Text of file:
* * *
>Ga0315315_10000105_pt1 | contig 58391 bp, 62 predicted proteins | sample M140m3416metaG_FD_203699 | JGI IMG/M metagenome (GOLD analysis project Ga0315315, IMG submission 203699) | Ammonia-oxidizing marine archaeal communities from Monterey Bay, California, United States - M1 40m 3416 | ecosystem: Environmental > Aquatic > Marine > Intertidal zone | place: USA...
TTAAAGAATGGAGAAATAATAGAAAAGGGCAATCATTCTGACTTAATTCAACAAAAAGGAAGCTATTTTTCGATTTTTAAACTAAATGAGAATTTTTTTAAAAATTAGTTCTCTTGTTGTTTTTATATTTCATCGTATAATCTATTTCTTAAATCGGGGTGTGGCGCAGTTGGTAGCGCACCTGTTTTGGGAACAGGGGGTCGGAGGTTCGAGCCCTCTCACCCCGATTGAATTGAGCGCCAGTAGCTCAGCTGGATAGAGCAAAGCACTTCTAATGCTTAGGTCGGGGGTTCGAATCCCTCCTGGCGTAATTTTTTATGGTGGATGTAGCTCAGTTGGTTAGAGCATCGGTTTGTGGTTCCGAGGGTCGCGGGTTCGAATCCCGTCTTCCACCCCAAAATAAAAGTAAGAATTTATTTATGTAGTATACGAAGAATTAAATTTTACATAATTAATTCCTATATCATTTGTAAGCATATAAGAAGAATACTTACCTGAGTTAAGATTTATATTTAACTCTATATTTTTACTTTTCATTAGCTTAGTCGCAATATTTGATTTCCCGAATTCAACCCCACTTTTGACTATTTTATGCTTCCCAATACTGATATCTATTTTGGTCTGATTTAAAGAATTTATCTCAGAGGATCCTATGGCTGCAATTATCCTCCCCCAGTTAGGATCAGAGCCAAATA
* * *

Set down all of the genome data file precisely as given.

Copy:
>Ga0315315_10000105_pt1 | contig 58391 bp, 62 predicted proteins | sample M140m3416metaG_FD_203699 | JGI IMG/M metagenome (GOLD analysis project Ga0315315, IMG submission 203699) | Ammonia-oxidizing marine archaeal communities from Monterey Bay, California, United States - M1 40m 3416 | ecosystem: Environmental > Aquatic > Marine > Intertidal zone | place: USA...
TTAAAGAATGGAGAAATAATAGAAAAGGGCAATCATTCTGACTTAATTCAACAAAAAGGAAGCTATTTTTCGATTTTTAAACTAAATGAGAATTTTTTTAAAAATTAGTTCTCTTGTTGTTTTTATATTTCATCGTATAATCTATTTCTTAAATCGGGGTGTGGCGCAGTTGGTAGCGCACCTGTTTTGGGAACAGGGGGTCGGAGGTTCGAGCCCTCTCACCCCGATTGAATTGAGCGCCAGTAGCTCAGCTGGATAGAGCAAAGCACTTCTAATGCTTAGGTCGGGGGTTCGAATCCCTCCTGGCGTAATTTTTTATGGTGGATGTAGCTCAGTTGGTTAGAGCATCGGTTTGTGGTTCCGAGGGTCGCGGGTTCGAATCCCGTCTTCCACCCCAAAATAAAAGTAAGAATTTATTTATGTAGTATACGAAGAATTAAATTTTACATAATTAATTCCTATATCATTTGTAAGCATATAAGAAGAATACTTACCTGAGTTAAGATTTATATTTAACTCTATATTTTTACTTTTCATTAGCTTAGTCGCAATATTTGATTTCCCGAATTCAACCCCACTTTTGACTATTTTATGCTTCCCAATACTGATATCTATTTTGGTCTGATTTAAAGAATTTATCTCAGAGGATCCTATGGCTGCAATTATCCTCCCCCAGTTAGGATCAGAGCCAAATA